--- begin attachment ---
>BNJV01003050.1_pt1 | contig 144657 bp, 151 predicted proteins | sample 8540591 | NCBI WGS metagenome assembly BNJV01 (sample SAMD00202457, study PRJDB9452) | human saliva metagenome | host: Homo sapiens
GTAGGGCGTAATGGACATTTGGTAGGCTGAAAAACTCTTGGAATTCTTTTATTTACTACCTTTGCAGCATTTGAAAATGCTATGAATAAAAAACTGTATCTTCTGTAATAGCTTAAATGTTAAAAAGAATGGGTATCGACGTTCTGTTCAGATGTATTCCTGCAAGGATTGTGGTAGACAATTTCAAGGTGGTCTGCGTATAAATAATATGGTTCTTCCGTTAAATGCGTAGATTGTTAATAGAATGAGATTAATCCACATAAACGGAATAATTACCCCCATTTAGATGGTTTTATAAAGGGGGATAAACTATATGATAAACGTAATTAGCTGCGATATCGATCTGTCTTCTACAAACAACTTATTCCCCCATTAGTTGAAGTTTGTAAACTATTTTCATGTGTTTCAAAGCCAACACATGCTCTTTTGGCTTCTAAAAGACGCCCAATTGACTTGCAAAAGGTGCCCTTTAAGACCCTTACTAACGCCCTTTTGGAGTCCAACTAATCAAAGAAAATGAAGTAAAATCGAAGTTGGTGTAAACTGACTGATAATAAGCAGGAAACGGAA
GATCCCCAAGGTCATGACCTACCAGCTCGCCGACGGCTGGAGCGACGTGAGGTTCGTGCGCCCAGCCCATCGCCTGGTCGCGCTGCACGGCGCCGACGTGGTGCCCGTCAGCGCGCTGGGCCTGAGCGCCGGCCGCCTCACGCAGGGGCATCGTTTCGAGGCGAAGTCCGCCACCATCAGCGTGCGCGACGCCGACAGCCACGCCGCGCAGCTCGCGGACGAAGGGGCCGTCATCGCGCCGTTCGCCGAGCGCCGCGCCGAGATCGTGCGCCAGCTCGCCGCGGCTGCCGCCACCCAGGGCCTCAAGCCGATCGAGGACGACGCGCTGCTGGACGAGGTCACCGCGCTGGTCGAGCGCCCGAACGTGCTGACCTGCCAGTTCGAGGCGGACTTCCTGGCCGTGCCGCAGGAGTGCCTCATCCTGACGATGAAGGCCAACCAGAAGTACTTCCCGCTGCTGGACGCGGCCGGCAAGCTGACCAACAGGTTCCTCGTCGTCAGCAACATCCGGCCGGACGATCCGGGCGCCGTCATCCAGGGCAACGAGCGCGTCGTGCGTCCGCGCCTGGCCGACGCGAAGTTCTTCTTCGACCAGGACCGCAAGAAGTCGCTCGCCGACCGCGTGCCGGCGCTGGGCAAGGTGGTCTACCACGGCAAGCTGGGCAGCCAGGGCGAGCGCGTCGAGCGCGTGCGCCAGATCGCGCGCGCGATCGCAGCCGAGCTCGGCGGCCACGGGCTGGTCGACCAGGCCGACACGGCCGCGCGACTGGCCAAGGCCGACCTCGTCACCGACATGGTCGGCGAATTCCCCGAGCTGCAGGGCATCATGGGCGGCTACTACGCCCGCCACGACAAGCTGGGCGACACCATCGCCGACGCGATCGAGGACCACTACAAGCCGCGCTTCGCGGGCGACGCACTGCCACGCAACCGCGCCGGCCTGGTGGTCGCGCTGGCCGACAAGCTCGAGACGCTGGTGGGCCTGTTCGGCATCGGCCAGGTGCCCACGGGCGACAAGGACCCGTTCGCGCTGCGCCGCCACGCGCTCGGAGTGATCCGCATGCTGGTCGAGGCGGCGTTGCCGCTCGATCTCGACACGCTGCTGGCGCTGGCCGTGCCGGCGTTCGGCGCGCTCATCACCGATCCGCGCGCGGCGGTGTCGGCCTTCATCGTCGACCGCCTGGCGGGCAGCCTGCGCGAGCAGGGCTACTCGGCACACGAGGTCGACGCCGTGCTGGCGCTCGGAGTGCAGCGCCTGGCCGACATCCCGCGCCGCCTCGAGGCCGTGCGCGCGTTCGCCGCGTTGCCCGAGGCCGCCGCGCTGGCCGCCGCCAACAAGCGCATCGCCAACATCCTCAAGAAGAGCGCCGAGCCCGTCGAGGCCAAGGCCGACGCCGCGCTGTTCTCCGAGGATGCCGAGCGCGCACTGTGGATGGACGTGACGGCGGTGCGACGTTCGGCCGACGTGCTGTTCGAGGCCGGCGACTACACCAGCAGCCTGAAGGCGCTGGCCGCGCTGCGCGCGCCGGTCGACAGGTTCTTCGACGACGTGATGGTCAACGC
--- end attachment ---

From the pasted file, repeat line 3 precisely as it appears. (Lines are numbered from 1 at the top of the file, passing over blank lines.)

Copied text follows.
GATCCCCAAGGTCATGACCTACCAGCTCGCCGACGGCTGGAGCGACGTGAGGTTCGTGCGCCCAGCCCATCGCCTGGTCGCGCTGCACGGCGCCGACGTGGTGCCCGTCAGCGCGCTGGGCCTGAGCGCCGGCCGCCTCACGCAGGGGCATCGTTTCGAGGCGAAGTCCGCCACCATCAGCGTGCGCGACGCCGACAGCCACGCCGCGCAGCTCGCGGACGAAGGGGCCGTCATCGCGCCGTTCGCCGAGCGCCGCGCCGAGATCGTGCGCCAGCTCGCCGCGGCTGCCGCCACCCAGGGCCTCAAGCCGATCGAGGACGACGCGCTGCTGGACGAGGTCACCGCGCTGGTCGAGCGCCCGAACGTGCTGACCTGCCAGTTCGAGGCGGACTTCCTGGCCGTGCCGCAGGAGTGCCTCATCCTGACGATGAAGGCCAACCAGAAGTACTTCCCGCTGCTGGACGCGGCCGGCAAGCTGACCAACAGGTTCCTCGTCGTCAGCAACATCCGGCCGGACGATCCGGGCGCCGTCATCCAGGGCAACGAGCGCGTCGTGCGTCCGCGCCTGGCCGACGCGAAGTTCTTCTTCGACCAGGACCGCAAGAAGTCGCTCGCCGACCGCGTGCCGGCGCTGGGCAAGGTGGTCTACCACGGCAAGCTGGGCAGCCAGGGCGAGCGCGTCGAGCGCGTGCGCCAGATCGCGCGCGCGATCGCAGCCGAGCTCGGCGGCCACGGGCTGGTCGACCAGGCCGACACGGCCGCGCGACTGGCCAAGGCCGACCTCGTCACCGACATGGTCGGCGAATTCCCCGAGCTGCAGGGCATCATGGGCGGCTACTACGCCCGCCACGACAAGCTGGGCGACACCATCGCCGACGCGATCGAGGACCACTACAAGCCGCGCTTCGCGGGCGACGCACTGCCACGCAACCGCGCCGGCCTGGTGGTCGCGCTGGCCGACAAGCTCGAGACGCTGGTGGGCCTGTTCGGCATCGGCCAGGTGCCCACGGGCGACAAGGACCCGTTCGCGCTGCGCCGCCACGCGCTCGGAGTGATCCGCATGCTGGTCGAGGCGGCGTTGCCGCTCGATCTCGACACGCTGCTGGCGCTGGCCGTGCCGGCGTTCGGCGCGCTCATCACCGATCCGCGCGCGGCGGTGTCGGCCTTCATCGTCGACCGCCTGGCGGGCAGCCTGCGCGAGCAGGGCTACTCGGCACACGAGGTCGACGCCGTGCTGGCGCTCGGAGTGCAGCGCCTGGCCGACATCCCGCGCCGCCTCGAGGCCGTGCGCGCGTTCGCCGCGTTGCCCGAGGCCGCCGCGCTGGCCGCCGCCAACAAGCGCATCGCCAACATCCTCAAGAAGAGCGCCGAGCCCGTCGAGGCCAAGGCCGACGCCGCGCTGTTCTCCGAGGATGCCGAGCGCGCACTGTGGATGGACGTGACGGCGGTGCGACGTTCGGCCGACGTGCTGTTCGAGGCCGGCGACTACACCAGCAGCCTGAAGGCGCTGGCCGCGCTGCGCGCGCCGGTCGACAGGTTCTTCGACGACGTGATGGTCAACGC